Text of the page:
Defence minister Nirmala Sitharaman outside Parliament
Nirmala Sitharaman outside Parliament | Photo: Praveen Jain | ThePrint
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New Delhi: Finance Minister Nirmala Sitharaman has restricted the entry of journalists into her ministry’s offices housed in the North Block.

Journalists, including those accredited by the Press Information Bureau (PIB), will now be able to enter the finance ministry’s offices only after making appointments with government officials, sources said.

A finance ministry spokesperson, however, said no formal orders have been issued on the entry restrictions for journalists.

This is for the first time that such restrictions have been imposed. Journalists accredited by the PIB were, otherwise, allowed to freely enter offices of all ministries and departments, barring those of defence and external affairs.

The two-month period before the presentation of the Union Budget every year was the only time when journalists were restricted to enter the finance ministry’s offices until now. This is because, in the run-up to the Budget, the government quarantines the finance ministry’s offices to maintain the secrecy of the Budget documents.

Sitharaman assumed charge as the country’s first full-time finance minister on 31 May, 2019. The ministry was quarantined a few days later as she prepared to present her first Budget on 5 July. However, the quarantine was not lifted Monday and entry restrictions remained.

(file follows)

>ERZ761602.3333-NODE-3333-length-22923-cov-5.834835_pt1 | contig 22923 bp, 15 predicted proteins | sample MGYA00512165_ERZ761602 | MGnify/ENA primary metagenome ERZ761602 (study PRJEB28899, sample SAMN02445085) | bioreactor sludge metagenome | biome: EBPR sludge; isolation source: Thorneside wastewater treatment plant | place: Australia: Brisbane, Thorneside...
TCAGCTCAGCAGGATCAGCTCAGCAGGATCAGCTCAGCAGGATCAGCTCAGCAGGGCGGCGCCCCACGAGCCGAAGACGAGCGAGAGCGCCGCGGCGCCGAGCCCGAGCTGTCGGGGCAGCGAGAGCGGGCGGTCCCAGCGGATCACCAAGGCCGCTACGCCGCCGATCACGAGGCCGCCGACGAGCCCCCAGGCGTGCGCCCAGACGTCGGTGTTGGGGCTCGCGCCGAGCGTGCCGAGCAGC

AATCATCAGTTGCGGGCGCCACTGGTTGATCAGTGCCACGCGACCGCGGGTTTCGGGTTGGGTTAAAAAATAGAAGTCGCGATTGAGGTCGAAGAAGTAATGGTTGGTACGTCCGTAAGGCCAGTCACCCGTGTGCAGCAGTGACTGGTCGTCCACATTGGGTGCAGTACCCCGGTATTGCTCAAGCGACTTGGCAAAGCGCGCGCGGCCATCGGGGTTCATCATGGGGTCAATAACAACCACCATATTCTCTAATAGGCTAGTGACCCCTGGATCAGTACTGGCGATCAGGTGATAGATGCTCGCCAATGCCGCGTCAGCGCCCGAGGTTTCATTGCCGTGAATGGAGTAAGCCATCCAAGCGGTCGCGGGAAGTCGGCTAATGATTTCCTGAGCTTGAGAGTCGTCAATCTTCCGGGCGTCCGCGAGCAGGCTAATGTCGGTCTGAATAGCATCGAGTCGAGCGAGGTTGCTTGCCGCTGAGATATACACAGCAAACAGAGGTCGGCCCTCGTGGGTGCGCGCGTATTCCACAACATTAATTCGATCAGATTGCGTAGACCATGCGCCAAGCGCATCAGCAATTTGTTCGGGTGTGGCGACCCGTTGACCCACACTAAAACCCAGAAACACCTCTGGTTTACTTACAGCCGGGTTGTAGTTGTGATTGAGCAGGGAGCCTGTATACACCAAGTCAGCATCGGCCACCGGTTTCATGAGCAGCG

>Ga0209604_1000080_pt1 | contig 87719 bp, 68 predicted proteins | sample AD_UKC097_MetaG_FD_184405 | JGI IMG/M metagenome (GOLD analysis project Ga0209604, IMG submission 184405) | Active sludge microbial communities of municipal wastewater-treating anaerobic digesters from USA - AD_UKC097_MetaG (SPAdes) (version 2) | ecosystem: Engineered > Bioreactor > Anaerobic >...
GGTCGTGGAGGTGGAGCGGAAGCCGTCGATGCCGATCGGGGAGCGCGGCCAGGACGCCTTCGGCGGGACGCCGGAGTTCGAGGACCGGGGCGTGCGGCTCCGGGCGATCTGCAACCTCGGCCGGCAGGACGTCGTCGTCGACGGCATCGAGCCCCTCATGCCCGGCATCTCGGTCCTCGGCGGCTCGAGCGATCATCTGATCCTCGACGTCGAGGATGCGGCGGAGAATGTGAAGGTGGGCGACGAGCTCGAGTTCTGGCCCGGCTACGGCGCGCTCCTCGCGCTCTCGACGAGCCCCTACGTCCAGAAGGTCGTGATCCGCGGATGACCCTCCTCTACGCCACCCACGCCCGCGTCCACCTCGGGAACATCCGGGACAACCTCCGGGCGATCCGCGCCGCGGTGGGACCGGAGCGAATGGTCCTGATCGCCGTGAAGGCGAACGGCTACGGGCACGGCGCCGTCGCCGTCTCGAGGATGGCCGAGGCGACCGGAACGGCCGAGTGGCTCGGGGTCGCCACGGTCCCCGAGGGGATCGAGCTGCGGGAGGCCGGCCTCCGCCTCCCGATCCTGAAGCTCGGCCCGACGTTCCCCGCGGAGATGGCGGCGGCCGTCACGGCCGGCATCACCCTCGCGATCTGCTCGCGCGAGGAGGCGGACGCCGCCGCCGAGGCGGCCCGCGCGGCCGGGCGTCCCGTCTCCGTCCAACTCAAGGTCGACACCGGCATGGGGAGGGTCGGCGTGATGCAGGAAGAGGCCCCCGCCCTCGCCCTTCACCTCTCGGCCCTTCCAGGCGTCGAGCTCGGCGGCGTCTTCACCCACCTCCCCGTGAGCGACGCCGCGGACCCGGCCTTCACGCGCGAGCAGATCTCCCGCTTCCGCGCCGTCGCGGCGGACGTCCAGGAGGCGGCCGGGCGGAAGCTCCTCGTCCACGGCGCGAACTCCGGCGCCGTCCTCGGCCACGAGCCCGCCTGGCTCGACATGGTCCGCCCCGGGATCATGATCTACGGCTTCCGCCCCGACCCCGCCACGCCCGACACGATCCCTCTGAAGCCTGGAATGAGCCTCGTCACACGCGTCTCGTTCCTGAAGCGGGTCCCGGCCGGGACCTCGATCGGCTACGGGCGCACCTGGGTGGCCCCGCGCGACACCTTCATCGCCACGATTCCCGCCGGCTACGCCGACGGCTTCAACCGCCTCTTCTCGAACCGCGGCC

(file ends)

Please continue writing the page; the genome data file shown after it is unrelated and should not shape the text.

Also read: Nirmala Sitharaman’s bahi-khata Budget kept one tradition alive: ignoring Dalits


Her second decision on media

Sitharaman succeeded senior BJP leader Arun Jaitley, who was considered to be friendly with the media.

This is Sitharaman’s second decision with regard to the media. The first was her Budget decision to introduce a 10 per cent customs duty on newsprint. The move will further hit the Indian newspaper industry, which till last year had been grappling with high newsprint prices in the wake of China’s decision to stop production of newsprint as part of its efforts to curb excess pollution in the country.

When asked at a press conference after the Budget about the rationale behind increasing the customs duty on newsprint, Sitharaman said it was felt that there was enough domestic production of newsprint and that it aimed to discourage import of newsprint.

However, the decision has been criticised by many. DMK chief M.K. Stalin had even termed the move an attempt to weaken democracy and dismantle the print media.


Also read: Nirmala Sitharaman’s aunt stitched the budget bahi-khata, took it to Mumbai temples


 

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3 Comments Share Your Views

3 COMMENTS

  1. In fact, there is no need for the Budget provisions themselves to be Top Secret any longer. There was a time when changes would be made to customs and central excise tax rates, creating arbitrage / speculative opportunities. No longer. Had someone become aware of the Budget one week before it was presented, difficult to see how it could have used for improper gains.

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